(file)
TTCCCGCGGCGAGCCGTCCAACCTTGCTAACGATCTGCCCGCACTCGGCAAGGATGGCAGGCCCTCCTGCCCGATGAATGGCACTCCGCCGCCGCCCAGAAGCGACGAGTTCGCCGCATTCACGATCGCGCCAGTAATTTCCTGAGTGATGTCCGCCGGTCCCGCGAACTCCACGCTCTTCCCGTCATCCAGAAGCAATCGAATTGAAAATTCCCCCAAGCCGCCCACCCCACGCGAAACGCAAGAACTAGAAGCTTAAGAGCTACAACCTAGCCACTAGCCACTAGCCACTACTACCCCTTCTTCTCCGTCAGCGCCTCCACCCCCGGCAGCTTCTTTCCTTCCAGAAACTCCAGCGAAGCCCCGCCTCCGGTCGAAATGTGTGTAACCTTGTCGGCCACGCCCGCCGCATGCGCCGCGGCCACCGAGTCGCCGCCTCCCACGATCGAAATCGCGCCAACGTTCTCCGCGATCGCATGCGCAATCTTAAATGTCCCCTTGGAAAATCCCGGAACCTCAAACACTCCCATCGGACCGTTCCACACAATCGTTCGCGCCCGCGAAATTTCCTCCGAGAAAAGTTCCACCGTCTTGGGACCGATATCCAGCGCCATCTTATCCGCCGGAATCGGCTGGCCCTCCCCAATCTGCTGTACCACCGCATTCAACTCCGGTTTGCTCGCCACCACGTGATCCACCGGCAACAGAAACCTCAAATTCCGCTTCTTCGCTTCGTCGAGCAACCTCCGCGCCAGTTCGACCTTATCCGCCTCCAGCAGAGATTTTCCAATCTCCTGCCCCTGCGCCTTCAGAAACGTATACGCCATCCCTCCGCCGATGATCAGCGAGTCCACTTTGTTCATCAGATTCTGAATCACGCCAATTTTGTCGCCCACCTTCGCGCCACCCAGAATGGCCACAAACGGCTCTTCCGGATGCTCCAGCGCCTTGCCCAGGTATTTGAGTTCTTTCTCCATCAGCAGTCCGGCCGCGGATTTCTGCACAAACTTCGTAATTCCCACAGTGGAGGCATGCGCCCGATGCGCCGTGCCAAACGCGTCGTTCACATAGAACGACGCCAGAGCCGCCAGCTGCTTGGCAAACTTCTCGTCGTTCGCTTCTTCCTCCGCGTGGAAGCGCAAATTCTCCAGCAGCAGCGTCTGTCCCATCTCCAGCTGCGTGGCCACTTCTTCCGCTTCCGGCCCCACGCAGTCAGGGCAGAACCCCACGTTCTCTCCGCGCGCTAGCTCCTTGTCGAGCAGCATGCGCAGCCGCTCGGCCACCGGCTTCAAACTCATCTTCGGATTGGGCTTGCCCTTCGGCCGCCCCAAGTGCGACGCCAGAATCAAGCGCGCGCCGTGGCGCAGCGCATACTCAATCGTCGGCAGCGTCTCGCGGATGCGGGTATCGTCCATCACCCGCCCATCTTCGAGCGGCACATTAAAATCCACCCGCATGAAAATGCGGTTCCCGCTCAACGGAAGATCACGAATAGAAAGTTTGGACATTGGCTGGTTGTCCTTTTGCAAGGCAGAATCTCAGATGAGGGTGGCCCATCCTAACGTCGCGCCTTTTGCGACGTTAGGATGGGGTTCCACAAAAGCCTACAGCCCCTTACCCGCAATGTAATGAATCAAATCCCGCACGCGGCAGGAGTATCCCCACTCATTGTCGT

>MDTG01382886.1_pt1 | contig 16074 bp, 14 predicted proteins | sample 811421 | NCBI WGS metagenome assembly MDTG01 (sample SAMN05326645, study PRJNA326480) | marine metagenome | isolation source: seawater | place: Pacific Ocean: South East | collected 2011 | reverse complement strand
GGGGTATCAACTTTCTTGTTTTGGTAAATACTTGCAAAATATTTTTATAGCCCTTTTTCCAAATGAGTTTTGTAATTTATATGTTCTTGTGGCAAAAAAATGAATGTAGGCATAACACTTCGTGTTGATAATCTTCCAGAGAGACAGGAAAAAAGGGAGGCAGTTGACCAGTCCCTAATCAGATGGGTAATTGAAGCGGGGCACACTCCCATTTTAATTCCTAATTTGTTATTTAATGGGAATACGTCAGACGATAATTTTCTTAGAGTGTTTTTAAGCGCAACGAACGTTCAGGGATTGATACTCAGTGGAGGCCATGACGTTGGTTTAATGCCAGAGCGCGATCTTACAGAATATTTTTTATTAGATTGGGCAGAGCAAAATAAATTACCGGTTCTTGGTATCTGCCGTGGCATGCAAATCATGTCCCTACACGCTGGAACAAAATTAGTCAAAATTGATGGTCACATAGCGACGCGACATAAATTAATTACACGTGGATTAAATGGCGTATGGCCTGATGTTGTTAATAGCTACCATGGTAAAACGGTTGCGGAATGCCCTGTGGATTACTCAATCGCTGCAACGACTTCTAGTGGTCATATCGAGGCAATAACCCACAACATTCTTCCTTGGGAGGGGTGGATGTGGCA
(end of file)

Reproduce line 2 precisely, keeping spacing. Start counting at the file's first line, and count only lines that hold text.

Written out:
>MDTG01382886.1_pt1 | contig 16074 bp, 14 predicted proteins | sample 811421 | NCBI WGS metagenome assembly MDTG01 (sample SAMN05326645, study PRJNA326480) | marine metagenome | isolation source: seawater | place: Pacific Ocean: South East | collected 2011 | reverse complement strand